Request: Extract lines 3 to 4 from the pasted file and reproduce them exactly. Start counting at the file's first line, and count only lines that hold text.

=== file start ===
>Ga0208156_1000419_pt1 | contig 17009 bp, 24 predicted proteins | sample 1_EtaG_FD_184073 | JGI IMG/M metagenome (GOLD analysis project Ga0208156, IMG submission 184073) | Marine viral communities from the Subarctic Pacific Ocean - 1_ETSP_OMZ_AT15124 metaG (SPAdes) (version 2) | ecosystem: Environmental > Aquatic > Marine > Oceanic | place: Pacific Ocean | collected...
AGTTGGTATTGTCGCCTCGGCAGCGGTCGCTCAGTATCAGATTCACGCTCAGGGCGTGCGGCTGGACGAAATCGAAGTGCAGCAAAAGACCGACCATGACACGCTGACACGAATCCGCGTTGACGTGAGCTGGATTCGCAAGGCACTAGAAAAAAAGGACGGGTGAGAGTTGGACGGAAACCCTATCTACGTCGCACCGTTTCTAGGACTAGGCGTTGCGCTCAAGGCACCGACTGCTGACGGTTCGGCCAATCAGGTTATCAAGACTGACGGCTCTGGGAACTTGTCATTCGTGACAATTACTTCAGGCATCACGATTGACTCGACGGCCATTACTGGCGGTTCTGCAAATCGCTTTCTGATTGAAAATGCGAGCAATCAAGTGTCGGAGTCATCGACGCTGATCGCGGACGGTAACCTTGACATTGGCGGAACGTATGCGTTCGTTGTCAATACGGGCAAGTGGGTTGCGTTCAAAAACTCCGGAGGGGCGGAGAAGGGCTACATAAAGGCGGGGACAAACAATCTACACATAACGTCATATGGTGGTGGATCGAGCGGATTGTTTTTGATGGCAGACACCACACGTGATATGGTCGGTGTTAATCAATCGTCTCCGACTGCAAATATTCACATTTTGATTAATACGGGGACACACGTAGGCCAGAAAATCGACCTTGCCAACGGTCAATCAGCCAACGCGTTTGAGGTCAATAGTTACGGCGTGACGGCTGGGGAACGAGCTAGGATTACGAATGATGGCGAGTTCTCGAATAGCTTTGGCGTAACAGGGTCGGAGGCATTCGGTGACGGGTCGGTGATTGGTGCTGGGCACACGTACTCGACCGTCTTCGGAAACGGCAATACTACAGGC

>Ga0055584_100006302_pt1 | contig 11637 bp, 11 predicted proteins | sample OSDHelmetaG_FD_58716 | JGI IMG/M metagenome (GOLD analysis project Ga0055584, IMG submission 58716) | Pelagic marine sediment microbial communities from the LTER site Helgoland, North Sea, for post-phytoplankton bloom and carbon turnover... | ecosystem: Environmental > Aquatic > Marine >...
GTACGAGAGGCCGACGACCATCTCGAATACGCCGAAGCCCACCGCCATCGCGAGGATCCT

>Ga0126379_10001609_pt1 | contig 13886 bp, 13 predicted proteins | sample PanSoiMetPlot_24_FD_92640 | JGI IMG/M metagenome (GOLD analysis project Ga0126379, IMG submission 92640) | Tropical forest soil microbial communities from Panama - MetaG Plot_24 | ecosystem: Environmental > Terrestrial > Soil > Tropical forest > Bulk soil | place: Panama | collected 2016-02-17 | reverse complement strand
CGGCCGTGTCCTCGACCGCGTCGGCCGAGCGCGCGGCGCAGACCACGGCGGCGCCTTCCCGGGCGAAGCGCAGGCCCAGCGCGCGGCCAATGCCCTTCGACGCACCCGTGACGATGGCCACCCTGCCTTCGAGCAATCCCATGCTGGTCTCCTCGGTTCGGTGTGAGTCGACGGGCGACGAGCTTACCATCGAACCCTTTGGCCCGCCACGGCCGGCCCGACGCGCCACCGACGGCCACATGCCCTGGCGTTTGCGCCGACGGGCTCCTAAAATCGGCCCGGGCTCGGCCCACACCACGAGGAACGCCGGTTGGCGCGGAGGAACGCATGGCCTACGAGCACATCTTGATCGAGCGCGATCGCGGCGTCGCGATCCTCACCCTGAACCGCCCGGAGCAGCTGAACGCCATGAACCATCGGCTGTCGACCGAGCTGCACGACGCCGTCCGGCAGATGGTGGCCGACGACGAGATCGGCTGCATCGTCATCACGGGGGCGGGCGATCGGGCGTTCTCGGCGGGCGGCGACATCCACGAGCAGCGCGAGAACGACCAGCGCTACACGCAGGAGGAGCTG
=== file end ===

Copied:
>Ga0055584_100006302_pt1 | contig 11637 bp, 11 predicted proteins | sample OSDHelmetaG_FD_58716 | JGI IMG/M metagenome (GOLD analysis project Ga0055584, IMG submission 58716) | Pelagic marine sediment microbial communities from the LTER site Helgoland, North Sea, for post-phytoplankton bloom and carbon turnover... | ecosystem: Environmental > Aquatic > Marine >...
GTACGAGAGGCCGACGACCATCTCGAATACGCCGAAGCCCACCGCCATCGCGAGGATCCT